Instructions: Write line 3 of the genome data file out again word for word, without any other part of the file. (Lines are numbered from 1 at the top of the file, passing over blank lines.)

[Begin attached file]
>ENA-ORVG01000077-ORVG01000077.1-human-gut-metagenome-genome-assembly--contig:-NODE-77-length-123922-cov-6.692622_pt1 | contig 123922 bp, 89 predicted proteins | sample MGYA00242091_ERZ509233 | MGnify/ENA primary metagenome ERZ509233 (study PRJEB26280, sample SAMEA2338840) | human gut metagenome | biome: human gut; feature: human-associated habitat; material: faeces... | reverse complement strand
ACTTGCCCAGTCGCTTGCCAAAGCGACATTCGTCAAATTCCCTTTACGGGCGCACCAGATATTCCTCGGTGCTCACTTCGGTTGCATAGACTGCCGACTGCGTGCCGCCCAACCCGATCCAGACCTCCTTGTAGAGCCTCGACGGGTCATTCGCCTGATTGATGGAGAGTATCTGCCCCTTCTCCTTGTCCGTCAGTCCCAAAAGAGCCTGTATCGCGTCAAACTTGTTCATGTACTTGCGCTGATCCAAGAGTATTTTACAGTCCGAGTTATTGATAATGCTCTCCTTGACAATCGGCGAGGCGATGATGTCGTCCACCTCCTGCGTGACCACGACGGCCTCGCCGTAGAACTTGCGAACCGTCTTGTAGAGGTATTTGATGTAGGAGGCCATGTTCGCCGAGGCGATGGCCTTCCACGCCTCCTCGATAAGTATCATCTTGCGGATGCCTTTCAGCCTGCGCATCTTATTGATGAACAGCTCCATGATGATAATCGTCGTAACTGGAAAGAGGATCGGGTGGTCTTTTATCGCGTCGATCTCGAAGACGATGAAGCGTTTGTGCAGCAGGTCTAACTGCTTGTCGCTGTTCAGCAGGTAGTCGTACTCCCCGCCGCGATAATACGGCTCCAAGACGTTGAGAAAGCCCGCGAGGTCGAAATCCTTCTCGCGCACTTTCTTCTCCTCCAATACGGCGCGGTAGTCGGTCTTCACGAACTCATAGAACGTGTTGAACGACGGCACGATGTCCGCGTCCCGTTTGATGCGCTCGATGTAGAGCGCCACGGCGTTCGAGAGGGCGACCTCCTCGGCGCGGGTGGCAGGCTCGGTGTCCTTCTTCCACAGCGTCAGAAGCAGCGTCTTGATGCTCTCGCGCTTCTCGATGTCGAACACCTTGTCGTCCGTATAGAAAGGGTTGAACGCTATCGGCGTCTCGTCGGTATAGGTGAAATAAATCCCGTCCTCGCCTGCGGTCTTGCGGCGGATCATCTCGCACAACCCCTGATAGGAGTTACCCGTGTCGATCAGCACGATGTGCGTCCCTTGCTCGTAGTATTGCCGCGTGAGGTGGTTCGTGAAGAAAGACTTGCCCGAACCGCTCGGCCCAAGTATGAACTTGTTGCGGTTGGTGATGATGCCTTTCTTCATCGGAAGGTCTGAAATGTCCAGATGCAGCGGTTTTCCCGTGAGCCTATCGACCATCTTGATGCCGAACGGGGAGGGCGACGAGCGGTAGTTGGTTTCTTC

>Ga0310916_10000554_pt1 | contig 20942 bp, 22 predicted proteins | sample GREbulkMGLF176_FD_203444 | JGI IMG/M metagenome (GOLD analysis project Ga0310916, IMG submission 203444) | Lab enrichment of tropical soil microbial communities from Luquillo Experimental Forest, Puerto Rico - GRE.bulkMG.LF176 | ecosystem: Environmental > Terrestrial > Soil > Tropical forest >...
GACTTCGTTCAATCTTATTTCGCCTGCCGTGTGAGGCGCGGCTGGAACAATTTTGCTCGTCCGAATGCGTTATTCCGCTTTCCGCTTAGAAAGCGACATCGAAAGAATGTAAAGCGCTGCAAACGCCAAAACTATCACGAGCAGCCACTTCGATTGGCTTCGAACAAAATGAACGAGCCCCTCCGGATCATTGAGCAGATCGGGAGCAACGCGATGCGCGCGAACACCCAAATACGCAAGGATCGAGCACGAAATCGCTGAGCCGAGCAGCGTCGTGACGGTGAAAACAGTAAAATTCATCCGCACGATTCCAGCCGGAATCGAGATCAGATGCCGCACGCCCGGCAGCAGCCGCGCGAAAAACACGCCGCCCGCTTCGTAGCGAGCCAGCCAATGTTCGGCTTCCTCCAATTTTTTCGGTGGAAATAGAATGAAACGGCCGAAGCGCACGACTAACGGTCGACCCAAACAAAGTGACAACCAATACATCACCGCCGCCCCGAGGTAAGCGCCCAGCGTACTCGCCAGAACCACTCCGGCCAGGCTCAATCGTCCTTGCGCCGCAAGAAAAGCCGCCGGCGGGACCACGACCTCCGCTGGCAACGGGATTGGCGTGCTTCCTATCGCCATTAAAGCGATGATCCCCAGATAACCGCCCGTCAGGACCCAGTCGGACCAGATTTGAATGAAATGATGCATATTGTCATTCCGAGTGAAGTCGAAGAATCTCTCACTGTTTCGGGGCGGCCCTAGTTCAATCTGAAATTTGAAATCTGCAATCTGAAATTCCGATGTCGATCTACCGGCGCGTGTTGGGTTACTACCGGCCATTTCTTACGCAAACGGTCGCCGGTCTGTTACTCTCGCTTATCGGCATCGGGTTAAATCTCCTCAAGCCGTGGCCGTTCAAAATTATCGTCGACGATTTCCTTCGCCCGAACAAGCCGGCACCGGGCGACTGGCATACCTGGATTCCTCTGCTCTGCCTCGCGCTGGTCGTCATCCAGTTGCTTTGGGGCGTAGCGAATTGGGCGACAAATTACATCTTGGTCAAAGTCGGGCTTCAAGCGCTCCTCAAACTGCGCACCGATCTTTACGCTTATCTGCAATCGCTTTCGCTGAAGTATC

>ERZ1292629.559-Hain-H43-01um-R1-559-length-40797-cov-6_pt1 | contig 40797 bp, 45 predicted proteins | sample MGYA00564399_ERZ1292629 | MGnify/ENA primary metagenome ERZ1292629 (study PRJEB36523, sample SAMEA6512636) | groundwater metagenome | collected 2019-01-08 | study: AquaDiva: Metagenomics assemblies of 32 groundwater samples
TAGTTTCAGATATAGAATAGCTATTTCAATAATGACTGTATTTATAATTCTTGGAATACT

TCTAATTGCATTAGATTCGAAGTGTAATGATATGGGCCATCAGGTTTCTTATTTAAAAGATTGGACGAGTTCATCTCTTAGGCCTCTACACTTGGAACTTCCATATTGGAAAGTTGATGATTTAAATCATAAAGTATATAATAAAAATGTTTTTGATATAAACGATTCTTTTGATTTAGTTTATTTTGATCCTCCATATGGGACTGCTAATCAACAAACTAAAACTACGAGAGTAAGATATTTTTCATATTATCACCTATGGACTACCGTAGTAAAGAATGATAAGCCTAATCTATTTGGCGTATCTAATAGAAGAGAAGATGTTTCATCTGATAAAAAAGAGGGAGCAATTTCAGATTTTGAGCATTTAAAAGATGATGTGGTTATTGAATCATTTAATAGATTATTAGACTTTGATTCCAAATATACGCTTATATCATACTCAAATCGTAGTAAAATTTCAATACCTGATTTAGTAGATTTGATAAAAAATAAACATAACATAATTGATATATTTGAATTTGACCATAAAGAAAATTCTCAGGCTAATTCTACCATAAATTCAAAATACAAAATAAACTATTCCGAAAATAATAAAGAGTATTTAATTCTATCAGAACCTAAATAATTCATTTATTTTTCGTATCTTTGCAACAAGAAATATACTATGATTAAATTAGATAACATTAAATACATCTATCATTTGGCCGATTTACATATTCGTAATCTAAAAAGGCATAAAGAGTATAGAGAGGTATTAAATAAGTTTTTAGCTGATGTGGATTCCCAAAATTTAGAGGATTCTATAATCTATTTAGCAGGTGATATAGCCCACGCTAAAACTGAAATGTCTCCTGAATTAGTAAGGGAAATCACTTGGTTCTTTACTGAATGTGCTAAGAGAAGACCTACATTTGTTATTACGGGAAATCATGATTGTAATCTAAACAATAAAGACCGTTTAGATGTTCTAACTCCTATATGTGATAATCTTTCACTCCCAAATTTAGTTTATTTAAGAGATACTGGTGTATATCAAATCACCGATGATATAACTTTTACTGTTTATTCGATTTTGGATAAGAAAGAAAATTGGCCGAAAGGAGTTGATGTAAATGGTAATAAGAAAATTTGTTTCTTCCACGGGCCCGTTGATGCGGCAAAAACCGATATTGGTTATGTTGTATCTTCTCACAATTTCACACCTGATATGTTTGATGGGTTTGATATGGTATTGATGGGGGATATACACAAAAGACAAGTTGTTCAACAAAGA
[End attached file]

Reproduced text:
>Ga0310916_10000554_pt1 | contig 20942 bp, 22 predicted proteins | sample GREbulkMGLF176_FD_203444 | JGI IMG/M metagenome (GOLD analysis project Ga0310916, IMG submission 203444) | Lab enrichment of tropical soil microbial communities from Luquillo Experimental Forest, Puerto Rico - GRE.bulkMG.LF176 | ecosystem: Environmental > Terrestrial > Soil > Tropical forest >...